Credit quality looks OK for auto finance overall, and outstanding auto loans and leases combined hit a record $1.16 trillion at the end of 2016, up about 9 percent from 2015, according to the latest Household Debt and Credit Report from the Federal Reserve Bank of New York.
However, higher delinquencies are concentrated in the subprime segment, and there’s some evidence of lenders tightening approval standards. Therefore, problems in auto finance are potentially more serious in subprime, the New York Fed said.
The New York Fed released statistics on fourth-quarter and full-year auto finance and other household debt on Feb. 16. Analysts for the New York Fed also wrote about the results in an online blog.
Fed analysts said overall auto delinquencies were marked by slow deterioration in the fourth quarter, but nearly all of the deterioration was concentrated among subprime borrowers.
Auto delinquencies of 90 or more days -- considered seriously delinquent -- accounted for 3.8 percent of auto balances in the fourth quarter, up from 3.4 percent a year ago.
To put that in context, that’s considerably lower than the latest high for 90-day delinquencies of 5.3 percent in the fourth quarter of 2010, and not much higher than the latest low of 3.1 percent in the third quarter of 2014.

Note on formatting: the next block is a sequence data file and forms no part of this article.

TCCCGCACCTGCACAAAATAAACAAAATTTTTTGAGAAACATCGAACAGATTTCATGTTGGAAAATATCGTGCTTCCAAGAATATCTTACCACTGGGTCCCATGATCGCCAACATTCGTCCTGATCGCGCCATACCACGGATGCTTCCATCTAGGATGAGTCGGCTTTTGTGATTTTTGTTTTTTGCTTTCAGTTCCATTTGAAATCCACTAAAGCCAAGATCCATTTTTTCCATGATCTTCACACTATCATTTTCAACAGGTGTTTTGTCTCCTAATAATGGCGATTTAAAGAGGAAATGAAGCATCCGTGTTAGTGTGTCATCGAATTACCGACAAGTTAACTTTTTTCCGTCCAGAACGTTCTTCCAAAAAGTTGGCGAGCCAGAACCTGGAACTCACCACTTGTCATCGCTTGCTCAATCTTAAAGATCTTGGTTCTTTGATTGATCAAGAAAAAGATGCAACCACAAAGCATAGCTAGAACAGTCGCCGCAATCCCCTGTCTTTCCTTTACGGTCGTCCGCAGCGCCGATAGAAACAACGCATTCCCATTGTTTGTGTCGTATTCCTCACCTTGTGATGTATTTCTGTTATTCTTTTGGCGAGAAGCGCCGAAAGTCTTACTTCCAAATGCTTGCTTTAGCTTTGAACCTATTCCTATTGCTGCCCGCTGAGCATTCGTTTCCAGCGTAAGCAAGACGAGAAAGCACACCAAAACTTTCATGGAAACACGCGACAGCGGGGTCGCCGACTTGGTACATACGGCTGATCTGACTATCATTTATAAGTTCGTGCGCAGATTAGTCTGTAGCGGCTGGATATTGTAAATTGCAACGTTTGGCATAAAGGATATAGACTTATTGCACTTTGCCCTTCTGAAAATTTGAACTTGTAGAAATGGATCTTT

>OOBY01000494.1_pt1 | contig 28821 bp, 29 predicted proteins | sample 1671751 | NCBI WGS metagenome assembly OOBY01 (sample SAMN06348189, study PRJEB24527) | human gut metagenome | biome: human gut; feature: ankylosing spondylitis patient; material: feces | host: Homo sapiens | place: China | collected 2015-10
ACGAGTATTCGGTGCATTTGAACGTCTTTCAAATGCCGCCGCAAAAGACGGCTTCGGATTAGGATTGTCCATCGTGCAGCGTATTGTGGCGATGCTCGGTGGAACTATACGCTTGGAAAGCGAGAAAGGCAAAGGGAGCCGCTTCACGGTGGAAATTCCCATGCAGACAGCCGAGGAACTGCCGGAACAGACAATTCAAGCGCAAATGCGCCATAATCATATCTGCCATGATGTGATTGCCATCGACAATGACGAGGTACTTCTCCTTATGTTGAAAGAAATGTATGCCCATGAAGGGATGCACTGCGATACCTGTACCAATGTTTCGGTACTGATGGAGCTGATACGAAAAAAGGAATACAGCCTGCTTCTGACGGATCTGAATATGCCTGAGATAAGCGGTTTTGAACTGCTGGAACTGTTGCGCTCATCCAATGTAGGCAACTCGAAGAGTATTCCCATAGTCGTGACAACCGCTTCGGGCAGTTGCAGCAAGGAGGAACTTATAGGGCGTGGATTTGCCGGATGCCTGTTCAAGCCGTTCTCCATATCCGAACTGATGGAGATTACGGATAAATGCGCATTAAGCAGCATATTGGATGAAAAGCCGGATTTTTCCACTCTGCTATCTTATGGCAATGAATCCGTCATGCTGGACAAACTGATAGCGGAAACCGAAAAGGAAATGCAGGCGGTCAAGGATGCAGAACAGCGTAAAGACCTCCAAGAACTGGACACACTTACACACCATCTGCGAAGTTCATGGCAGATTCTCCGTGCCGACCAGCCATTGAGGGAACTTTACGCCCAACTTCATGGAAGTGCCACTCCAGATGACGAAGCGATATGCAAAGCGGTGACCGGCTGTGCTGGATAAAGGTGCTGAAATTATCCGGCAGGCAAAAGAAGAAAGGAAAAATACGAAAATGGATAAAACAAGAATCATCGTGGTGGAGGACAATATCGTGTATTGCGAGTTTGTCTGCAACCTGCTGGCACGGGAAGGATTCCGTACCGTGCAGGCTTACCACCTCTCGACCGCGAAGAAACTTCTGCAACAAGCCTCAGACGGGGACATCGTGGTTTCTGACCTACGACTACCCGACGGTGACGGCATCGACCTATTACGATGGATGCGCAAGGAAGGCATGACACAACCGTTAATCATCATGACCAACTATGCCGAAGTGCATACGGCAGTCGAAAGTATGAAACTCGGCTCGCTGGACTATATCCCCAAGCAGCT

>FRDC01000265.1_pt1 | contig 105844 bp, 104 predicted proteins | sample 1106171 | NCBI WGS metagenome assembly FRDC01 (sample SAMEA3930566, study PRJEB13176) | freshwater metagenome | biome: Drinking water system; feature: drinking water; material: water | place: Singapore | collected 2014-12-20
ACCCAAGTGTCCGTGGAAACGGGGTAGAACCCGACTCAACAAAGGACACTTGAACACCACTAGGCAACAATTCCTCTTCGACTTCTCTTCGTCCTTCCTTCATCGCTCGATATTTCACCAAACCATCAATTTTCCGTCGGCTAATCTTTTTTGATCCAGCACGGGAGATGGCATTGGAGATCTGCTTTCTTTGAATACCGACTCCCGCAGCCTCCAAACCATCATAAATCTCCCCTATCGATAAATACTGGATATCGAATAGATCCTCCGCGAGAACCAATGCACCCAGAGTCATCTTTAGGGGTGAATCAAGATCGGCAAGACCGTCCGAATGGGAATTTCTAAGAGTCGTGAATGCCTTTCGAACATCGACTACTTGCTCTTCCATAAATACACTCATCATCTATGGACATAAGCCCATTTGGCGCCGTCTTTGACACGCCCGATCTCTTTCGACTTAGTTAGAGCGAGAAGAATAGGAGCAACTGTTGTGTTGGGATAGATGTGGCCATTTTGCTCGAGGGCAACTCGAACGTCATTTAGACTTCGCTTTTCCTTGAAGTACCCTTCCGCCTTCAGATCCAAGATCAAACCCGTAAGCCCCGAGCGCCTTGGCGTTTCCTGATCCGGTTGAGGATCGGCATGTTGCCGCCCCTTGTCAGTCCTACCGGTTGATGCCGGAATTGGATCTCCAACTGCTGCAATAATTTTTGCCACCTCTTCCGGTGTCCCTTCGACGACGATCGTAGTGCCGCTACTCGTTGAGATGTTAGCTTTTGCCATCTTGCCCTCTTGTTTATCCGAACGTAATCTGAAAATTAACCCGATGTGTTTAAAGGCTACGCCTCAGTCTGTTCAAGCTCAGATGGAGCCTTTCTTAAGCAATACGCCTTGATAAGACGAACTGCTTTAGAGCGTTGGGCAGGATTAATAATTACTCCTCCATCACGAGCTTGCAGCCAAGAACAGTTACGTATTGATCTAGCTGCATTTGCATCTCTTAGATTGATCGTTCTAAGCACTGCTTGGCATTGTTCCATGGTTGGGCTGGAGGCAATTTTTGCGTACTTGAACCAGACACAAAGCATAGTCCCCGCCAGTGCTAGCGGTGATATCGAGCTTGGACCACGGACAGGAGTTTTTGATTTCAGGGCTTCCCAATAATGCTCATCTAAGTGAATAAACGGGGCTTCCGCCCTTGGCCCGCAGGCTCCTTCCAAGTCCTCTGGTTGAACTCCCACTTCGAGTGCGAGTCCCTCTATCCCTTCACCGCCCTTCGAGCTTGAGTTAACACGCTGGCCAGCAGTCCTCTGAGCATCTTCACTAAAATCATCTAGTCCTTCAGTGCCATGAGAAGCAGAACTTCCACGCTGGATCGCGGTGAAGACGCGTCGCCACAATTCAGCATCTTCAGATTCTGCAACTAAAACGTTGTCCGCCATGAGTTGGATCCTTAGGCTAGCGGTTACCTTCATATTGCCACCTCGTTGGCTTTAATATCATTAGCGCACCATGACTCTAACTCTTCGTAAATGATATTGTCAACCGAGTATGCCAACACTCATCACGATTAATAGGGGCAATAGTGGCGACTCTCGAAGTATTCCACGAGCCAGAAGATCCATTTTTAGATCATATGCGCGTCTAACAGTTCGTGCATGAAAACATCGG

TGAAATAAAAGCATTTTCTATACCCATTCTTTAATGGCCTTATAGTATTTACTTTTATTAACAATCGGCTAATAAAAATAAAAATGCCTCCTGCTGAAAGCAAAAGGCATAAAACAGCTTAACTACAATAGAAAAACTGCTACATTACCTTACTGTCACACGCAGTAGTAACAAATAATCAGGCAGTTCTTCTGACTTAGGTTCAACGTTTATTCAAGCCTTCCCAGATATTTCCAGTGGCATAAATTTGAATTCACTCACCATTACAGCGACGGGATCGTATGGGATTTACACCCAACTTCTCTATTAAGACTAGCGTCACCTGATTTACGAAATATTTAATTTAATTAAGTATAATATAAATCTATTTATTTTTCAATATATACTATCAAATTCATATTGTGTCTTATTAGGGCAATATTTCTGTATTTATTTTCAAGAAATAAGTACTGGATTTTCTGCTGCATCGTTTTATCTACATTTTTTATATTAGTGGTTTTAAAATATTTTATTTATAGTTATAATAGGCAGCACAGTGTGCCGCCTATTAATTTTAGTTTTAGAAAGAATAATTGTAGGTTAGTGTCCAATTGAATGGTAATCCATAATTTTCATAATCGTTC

As evidence of slightly tightening approval standards, the New York Fed said the median credit for originating auto borrowers in the fourth quarter was 700, up from 696 a year ago.
The New York Fed also said 32 percent of auto origination dollars in the fourth quarter went to borrowers with credit scores over 760, up from an average of 29 percent for the first three quarters of 2016.
Like many other analysts, the New York Fed dismisses fears of a subprime bubble of too-rapid growth and easy approvals. While subprime volume has increased the past few years, the share of subprime has not been unusual, the Fed said, because prime lending has grown as well.
Fuente: Automotive news